Mohun Bagan & East Bengal, the captains who abandoned the ‘Sinking I- league’

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As the tradition says from a sinking ship, the captain will be the last person to leave and if unable to evacuate the crew and the passengers, he will go down with the ship and will not save himself even if he can. But much to the dismay of football enthusiasts, two captains of Indian football chose to save themselves by abandoning the sinking I-League.   

What could be called as a big injustice to Indian football and their own legacy, Mohun Bagan, fondly known as Mariners and its arch-rival East Bengal jumped to the Indian Super League (ISL) from the I-League, the national league of India. 

Interestingly, they took the unexpected swerve after being up in arms against the establishment of ISL and later for not conceding to their demands to enter ISL. They not only budged from their legacy but also ditched fellow clubs in the I-League. Delving deep into their history it would also shock football aficionados that with such a vast legacy both the clubs did not do much to improve the condition of Indian football.

Born several years before the birth of independent India, the two clubs always enjoyed the lavish support of aristocrats and commoners alike. They were even backed by the British, the patrons of modern football. 
The legacy of Mohan Bagan dates back to 1889 that they are older than many top football clubs in the world such as Real Madrid and FC Barcelona.

Nevertheless, when compared to other European clubs born during the end of the 19th century and the beginning of the 20th century, these two grand old football clubs of India have no achievements worth talking about. They sailed through many ups and downs of Indian football,  but never tried to be the captains of Indian football.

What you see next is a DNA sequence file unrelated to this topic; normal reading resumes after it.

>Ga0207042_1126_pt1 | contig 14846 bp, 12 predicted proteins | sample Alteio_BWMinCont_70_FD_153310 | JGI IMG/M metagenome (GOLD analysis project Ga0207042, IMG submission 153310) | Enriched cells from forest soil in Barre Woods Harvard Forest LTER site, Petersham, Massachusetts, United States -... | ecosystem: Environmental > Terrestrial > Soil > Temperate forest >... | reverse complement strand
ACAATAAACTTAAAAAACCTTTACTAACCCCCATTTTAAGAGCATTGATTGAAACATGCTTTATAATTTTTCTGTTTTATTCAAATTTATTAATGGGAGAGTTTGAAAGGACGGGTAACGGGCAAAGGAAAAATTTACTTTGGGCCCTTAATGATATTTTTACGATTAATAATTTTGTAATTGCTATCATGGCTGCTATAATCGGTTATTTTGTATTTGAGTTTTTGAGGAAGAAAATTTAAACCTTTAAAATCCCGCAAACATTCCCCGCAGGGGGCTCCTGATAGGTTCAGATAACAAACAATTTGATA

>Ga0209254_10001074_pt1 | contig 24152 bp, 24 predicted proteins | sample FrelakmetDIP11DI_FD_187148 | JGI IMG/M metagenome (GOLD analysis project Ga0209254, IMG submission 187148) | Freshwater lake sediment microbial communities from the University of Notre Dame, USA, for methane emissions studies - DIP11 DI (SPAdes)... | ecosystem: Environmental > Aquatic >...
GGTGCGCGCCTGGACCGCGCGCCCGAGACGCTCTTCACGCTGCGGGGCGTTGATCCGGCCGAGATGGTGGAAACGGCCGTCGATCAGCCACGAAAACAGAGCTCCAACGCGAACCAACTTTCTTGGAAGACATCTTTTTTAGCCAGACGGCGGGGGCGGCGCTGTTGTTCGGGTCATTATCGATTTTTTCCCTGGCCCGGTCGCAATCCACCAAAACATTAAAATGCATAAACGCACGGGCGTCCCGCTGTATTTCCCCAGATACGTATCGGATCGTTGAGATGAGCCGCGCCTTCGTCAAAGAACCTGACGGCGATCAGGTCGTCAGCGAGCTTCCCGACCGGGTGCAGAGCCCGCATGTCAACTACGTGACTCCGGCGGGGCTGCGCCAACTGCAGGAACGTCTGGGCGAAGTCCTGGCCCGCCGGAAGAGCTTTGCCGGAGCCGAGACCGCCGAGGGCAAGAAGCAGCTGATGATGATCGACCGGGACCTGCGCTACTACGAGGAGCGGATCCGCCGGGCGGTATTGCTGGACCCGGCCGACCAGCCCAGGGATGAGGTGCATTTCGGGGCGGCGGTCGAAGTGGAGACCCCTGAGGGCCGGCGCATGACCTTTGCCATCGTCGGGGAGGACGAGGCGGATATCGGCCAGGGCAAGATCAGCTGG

When the Indian Super League (ISL) was started in 2013, not only were they dead against it but did nothing to strengthen the I-League to compete with the ISL. What was more shocking was that they agreed to be side-lined by playing ‘noon-show’ football at 2 pm when the ISL conquered Indian football with exciting evening games. Even the hardcore fans can’t watch the games at 2.00 pm in the stadiums under the scorching sun. So, think about the players.  

But taking a detour and in stark contrast to all their previous actions, the Mohun Bagan and East Bengal even resorted to back door politics to enter into the ISL without paying franchise fees. And when they failed to enter ISL, in 2017, they jointly declared an unofficial war against ISL threatening to disrupt the cash-rich event, PTI reports. “No Mohun Bagan and East Bengal, no ISL. We will not allow ISL here (Bengal),” Mohun Bagan general secretary Anjan Mitra told reporters after a joint meeting with the state body, Indian Football Association.

Not only were they in absolute defiance of sportsman spirit but also threatened an organisation for not conceding to their demands. Rather than threatening, they could have asked for concession. For football enthusiasts, the threat did really look like some hooligans barging into an office and demanding free tickets to watch their game. PTI also reports that in the same media briefing they made another statement. “We will not allow business in the name of football.” Not to say, such regressive thinking is not helping football any further.

Even after all this hullabaloo, they chose to enter ISL. In 2020, Mohun Bagan entered ISL by merging with ISL franchisee ATK and East Bengal by paying the franchise fee. They can of course play wherever they like. But they must answer why they chose to enter ISL. We, the ardent football fans, are dying to know. Is it for money, charity or football?

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